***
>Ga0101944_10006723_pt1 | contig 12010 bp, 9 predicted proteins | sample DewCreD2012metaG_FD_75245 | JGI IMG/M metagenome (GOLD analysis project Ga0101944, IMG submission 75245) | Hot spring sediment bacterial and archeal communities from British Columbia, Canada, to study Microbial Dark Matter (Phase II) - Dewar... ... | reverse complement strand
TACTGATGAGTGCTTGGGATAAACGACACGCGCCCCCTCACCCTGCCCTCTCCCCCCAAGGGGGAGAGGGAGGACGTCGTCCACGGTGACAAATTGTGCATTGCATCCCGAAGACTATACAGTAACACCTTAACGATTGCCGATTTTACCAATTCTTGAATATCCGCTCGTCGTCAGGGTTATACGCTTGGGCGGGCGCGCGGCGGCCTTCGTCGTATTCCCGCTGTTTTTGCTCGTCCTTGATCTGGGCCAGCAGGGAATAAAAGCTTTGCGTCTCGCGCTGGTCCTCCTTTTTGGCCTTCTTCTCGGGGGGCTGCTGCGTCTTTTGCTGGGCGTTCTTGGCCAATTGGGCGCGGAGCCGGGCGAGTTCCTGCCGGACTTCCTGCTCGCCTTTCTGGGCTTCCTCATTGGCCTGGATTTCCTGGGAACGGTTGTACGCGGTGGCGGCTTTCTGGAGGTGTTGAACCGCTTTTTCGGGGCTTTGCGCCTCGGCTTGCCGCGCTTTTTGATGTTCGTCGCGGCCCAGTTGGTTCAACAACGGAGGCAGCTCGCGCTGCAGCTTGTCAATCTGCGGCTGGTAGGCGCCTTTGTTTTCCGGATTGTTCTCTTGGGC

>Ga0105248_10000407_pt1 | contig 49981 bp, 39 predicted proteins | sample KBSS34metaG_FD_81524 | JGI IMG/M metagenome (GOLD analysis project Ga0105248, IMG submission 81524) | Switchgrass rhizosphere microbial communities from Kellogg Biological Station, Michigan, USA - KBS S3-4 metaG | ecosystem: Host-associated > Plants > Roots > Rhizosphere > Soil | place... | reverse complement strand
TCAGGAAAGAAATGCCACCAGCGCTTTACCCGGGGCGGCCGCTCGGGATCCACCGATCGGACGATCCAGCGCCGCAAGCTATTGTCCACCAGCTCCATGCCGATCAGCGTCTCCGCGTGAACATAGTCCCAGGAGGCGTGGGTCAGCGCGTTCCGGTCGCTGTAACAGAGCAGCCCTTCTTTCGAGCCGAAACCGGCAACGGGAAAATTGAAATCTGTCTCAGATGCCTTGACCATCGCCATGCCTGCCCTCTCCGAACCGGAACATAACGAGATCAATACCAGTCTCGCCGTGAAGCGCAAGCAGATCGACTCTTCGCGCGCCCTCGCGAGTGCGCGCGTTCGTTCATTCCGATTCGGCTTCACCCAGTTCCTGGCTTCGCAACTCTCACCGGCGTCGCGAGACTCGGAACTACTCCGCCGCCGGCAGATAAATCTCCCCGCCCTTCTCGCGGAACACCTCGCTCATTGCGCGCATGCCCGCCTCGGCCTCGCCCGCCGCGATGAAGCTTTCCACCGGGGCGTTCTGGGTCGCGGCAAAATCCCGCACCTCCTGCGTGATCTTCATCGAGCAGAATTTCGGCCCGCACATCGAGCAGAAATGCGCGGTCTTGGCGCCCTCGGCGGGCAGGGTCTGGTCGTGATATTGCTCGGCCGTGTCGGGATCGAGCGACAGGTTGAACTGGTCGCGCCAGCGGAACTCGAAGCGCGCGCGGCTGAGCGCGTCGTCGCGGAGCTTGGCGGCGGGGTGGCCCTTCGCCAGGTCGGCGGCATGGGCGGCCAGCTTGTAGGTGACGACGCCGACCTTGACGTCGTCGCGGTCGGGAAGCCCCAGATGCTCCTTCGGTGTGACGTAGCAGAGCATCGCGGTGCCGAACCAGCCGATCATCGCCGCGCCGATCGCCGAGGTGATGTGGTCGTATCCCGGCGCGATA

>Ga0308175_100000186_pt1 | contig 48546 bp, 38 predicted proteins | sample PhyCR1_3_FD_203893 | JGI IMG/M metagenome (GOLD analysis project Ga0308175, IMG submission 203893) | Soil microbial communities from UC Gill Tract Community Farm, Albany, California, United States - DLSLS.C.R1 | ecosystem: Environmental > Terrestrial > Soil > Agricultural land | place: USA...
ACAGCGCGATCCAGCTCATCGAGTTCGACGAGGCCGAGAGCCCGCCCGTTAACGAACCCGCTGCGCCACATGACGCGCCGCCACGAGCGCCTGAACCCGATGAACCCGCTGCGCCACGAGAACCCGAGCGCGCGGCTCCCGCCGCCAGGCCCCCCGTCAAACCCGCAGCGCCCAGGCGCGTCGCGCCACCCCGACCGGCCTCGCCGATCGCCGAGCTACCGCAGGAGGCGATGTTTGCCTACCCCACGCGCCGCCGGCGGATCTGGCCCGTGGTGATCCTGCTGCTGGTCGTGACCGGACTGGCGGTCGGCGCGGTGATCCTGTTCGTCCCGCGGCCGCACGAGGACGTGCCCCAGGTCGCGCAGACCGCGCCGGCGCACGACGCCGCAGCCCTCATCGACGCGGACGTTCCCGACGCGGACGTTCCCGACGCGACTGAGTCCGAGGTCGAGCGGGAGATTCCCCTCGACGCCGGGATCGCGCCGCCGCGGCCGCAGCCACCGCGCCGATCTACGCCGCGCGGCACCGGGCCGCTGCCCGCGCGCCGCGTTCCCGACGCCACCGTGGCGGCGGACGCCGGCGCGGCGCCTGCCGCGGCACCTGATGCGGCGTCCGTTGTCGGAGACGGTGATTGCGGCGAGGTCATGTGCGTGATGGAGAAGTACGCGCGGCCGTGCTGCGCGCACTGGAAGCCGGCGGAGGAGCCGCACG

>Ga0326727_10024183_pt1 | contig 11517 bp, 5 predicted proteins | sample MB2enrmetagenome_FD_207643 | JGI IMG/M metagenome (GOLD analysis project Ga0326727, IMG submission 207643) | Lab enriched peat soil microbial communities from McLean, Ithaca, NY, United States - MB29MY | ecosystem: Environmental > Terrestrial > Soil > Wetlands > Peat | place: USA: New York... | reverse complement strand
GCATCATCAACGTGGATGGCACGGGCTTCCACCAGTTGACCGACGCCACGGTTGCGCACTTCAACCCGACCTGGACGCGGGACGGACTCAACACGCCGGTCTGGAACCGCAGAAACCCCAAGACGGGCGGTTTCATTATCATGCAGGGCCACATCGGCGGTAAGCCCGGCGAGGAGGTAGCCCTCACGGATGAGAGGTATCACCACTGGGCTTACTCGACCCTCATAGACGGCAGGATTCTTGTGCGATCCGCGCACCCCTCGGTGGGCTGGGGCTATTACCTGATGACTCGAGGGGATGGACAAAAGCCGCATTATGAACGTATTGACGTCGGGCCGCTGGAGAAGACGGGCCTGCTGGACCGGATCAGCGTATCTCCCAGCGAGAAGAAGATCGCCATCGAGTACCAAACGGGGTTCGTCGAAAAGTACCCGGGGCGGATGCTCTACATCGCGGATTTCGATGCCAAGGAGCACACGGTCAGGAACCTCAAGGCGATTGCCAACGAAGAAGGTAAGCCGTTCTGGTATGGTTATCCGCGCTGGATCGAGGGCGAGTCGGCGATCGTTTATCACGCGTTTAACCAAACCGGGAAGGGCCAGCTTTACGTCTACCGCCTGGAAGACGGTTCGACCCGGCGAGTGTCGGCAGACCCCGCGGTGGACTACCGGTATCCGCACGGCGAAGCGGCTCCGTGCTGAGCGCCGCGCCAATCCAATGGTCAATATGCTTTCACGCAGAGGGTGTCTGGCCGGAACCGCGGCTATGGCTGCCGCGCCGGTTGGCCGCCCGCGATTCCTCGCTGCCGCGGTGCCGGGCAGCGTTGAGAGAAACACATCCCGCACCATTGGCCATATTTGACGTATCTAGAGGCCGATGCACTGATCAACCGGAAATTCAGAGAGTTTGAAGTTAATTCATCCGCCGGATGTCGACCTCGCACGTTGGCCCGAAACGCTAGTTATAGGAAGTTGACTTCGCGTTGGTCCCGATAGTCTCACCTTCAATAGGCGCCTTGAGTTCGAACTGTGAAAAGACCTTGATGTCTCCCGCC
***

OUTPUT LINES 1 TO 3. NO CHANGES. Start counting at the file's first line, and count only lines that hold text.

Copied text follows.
>Ga0101944_10006723_pt1 | contig 12010 bp, 9 predicted proteins | sample DewCreD2012metaG_FD_75245 | JGI IMG/M metagenome (GOLD analysis project Ga0101944, IMG submission 75245) | Hot spring sediment bacterial and archeal communities from British Columbia, Canada, to study Microbial Dark Matter (Phase II) - Dewar... ... | reverse complement strand
TACTGATGAGTGCTTGGGATAAACGACACGCGCCCCCTCACCCTGCCCTCTCCCCCCAAGGGGGAGAGGGAGGACGTCGTCCACGGTGACAAATTGTGCATTGCATCCCGAAGACTATACAGTAACACCTTAACGATTGCCGATTTTACCAATTCTTGAATATCCGCTCGTCGTCAGGGTTATACGCTTGGGCGGGCGCGCGGCGGCCTTCGTCGTATTCCCGCTGTTTTTGCTCGTCCTTGATCTGGGCCAGCAGGGAATAAAAGCTTTGCGTCTCGCGCTGGTCCTCCTTTTTGGCCTTCTTCTCGGGGGGCTGCTGCGTCTTTTGCTGGGCGTTCTTGGCCAATTGGGCGCGGAGCCGGGCGAGTTCCTGCCGGACTTCCTGCTCGCCTTTCTGGGCTTCCTCATTGGCCTGGATTTCCTGGGAACGGTTGTACGCGGTGGCGGCTTTCTGGAGGTGTTGAACCGCTTTTTCGGGGCTTTGCGCCTCGGCTTGCCGCGCTTTTTGATGTTCGTCGCGGCCCAGTTGGTTCAACAACGGAGGCAGCTCGCGCTGCAGCTTGTCAATCTGCGGCTGGTAGGCGCCTTTGTTTTCCGGATTGTTCTCTTGGGC

>Ga0105248_10000407_pt1 | contig 49981 bp, 39 predicted proteins | sample KBSS34metaG_FD_81524 | JGI IMG/M metagenome (GOLD analysis project Ga0105248, IMG submission 81524) | Switchgrass rhizosphere microbial communities from Kellogg Biological Station, Michigan, USA - KBS S3-4 metaG | ecosystem: Host-associated > Plants > Roots > Rhizosphere > Soil | place... | reverse complement strand